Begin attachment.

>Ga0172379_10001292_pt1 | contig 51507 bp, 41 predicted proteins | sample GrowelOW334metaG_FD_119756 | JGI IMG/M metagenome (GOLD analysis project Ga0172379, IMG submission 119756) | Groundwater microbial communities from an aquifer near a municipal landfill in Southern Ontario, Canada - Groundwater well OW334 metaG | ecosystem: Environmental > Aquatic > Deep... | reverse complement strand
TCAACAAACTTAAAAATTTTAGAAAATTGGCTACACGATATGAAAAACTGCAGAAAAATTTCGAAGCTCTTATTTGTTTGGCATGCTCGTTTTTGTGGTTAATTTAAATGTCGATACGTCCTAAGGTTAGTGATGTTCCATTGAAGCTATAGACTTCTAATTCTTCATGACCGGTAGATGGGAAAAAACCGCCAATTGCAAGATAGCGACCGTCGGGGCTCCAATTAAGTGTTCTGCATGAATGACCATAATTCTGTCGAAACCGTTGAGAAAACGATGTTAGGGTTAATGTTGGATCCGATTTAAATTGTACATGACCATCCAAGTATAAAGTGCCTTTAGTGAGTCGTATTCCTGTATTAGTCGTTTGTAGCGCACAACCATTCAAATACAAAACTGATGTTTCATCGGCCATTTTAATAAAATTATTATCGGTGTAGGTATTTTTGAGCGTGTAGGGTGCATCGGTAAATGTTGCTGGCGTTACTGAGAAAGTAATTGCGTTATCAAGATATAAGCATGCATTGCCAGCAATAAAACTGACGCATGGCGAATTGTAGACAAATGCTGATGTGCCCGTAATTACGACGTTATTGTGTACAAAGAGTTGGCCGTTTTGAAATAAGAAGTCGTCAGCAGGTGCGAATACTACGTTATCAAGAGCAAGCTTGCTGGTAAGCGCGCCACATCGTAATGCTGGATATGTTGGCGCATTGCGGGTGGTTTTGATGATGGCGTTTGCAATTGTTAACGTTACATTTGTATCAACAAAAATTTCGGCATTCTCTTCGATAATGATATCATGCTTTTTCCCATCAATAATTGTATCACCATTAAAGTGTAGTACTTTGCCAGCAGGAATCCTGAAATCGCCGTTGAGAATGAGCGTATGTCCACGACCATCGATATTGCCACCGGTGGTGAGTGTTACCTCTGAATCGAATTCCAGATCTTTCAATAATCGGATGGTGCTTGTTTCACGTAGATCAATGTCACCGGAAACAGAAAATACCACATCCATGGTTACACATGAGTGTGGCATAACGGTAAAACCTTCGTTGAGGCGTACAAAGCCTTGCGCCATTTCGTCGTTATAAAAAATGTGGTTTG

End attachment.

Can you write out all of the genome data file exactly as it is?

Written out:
>Ga0172379_10001292_pt1 | contig 51507 bp, 41 predicted proteins | sample GrowelOW334metaG_FD_119756 | JGI IMG/M metagenome (GOLD analysis project Ga0172379, IMG submission 119756) | Groundwater microbial communities from an aquifer near a municipal landfill in Southern Ontario, Canada - Groundwater well OW334 metaG | ecosystem: Environmental > Aquatic > Deep... | reverse complement strand
TCAACAAACTTAAAAATTTTAGAAAATTGGCTACACGATATGAAAAACTGCAGAAAAATTTCGAAGCTCTTATTTGTTTGGCATGCTCGTTTTTGTGGTTAATTTAAATGTCGATACGTCCTAAGGTTAGTGATGTTCCATTGAAGCTATAGACTTCTAATTCTTCATGACCGGTAGATGGGAAAAAACCGCCAATTGCAAGATAGCGACCGTCGGGGCTCCAATTAAGTGTTCTGCATGAATGACCATAATTCTGTCGAAACCGTTGAGAAAACGATGTTAGGGTTAATGTTGGATCCGATTTAAATTGTACATGACCATCCAAGTATAAAGTGCCTTTAGTGAGTCGTATTCCTGTATTAGTCGTTTGTAGCGCACAACCATTCAAATACAAAACTGATGTTTCATCGGCCATTTTAATAAAATTATTATCGGTGTAGGTATTTTTGAGCGTGTAGGGTGCATCGGTAAATGTTGCTGGCGTTACTGAGAAAGTAATTGCGTTATCAAGATATAAGCATGCATTGCCAGCAATAAAACTGACGCATGGCGAATTGTAGACAAATGCTGATGTGCCCGTAATTACGACGTTATTGTGTACAAAGAGTTGGCCGTTTTGAAATAAGAAGTCGTCAGCAGGTGCGAATACTACGTTATCAAGAGCAAGCTTGCTGGTAAGCGCGCCACATCGTAATGCTGGATATGTTGGCGCATTGCGGGTGGTTTTGATGATGGCGTTTGCAATTGTTAACGTTACATTTGTATCAACAAAAATTTCGGCATTCTCTTCGATAATGATATCATGCTTTTTCCCATCAATAATTGTATCACCATTAAAGTGTAGTACTTTGCCAGCAGGAATCCTGAAATCGCCGTTGAGAATGAGCGTATGTCCACGACCATCGATATTGCCACCGGTGGTGAGTGTTACCTCTGAATCGAATTCCAGATCTTTCAATAATCGGATGGTGCTTGTTTCACGTAGATCAATGTCACCGGAAACAGAAAATACCACATCCATGGTTACACATGAGTGTGGCATAACGGTAAAACCTTCGTTGAGGCGTACAAAGCCTTGCGCCATTTCGTCGTTATAAAAAATGTGGTTTG